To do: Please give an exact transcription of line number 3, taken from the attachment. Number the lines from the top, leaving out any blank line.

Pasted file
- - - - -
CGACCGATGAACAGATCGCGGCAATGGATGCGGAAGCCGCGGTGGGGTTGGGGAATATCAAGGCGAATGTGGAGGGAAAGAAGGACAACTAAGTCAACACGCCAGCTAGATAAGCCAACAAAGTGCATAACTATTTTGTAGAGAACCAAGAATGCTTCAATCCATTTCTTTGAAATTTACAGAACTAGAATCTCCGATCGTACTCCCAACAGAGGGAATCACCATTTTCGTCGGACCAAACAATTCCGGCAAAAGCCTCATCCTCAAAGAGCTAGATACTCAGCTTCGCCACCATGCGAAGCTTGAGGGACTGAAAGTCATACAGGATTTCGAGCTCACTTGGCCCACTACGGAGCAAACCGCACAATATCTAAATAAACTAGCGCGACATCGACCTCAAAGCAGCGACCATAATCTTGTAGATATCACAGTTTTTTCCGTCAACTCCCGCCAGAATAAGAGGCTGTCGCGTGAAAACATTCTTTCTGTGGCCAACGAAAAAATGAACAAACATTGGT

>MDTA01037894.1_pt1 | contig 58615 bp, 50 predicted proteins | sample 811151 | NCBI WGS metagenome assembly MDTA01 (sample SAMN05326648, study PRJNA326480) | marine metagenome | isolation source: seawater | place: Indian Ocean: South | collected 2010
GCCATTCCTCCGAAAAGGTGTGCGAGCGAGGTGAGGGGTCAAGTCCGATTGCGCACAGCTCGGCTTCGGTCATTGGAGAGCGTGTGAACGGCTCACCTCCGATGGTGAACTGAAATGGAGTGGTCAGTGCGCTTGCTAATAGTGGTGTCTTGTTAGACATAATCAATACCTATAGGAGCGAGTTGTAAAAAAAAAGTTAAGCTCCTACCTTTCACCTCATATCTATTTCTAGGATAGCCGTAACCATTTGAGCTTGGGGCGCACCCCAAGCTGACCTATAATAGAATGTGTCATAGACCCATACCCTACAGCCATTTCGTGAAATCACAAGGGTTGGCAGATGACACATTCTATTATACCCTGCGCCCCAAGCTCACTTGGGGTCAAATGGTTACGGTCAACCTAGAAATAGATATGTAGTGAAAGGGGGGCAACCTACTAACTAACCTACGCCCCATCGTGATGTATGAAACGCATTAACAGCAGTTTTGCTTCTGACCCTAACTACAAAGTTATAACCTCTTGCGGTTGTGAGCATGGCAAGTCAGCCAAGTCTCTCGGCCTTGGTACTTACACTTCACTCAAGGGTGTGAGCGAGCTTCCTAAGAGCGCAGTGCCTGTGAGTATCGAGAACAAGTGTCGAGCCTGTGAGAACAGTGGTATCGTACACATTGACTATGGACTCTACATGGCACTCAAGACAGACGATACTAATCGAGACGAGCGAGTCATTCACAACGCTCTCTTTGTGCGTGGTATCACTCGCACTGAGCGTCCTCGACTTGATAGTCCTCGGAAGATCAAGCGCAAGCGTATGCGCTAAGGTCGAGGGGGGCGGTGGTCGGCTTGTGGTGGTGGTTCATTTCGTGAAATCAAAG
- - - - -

GCCATTCCTCCGAAAAGGTGTGCGAGCGAGGTGAGGGGTCAAGTCCGATTGCGCACAGCTCGGCTTCGGTCATTGGAGAGCGTGTGAACGGCTCACCTCCGATGGTGAACTGAAATGGAGTGGTCAGTGCGCTTGCTAATAGTGGTGTCTTGTTAGACATAATCAATACCTATAGGAGCGAGTTGTAAAAAAAAAGTTAAGCTCCTACCTTTCACCTCATATCTATTTCTAGGATAGCCGTAACCATTTGAGCTTGGGGCGCACCCCAAGCTGACCTATAATAGAATGTGTCATAGACCCATACCCTACAGCCATTTCGTGAAATCACAAGGGTTGGCAGATGACACATTCTATTATACCCTGCGCCCCAAGCTCACTTGGGGTCAAATGGTTACGGTCAACCTAGAAATAGATATGTAGTGAAAGGGGGGCAACCTACTAACTAACCTACGCCCCATCGTGATGTATGAAACGCATTAACAGCAGTTTTGCTTCTGACCCTAACTACAAAGTTATAACCTCTTGCGGTTGTGAGCATGGCAAGTCAGCCAAGTCTCTCGGCCTTGGTACTTACACTTCACTCAAGGGTGTGAGCGAGCTTCCTAAGAGCGCAGTGCCTGTGAGTATCGAGAACAAGTGTCGAGCCTGTGAGAACAGTGGTATCGTACACATTGACTATGGACTCTACATGGCACTCAAGACAGACGATACTAATCGAGACGAGCGAGTCATTCACAACGCTCTCTTTGTGCGTGGTATCACTCGCACTGAGCGTCCTCGACTTGATAGTCCTCGGAAGATCAAGCGCAAGCGTATGCGCTAAGGTCGAGGGGGGCGGTGGTCGGCTTGTGGTGGTGGTTCATTTCGTGAAATCAAAG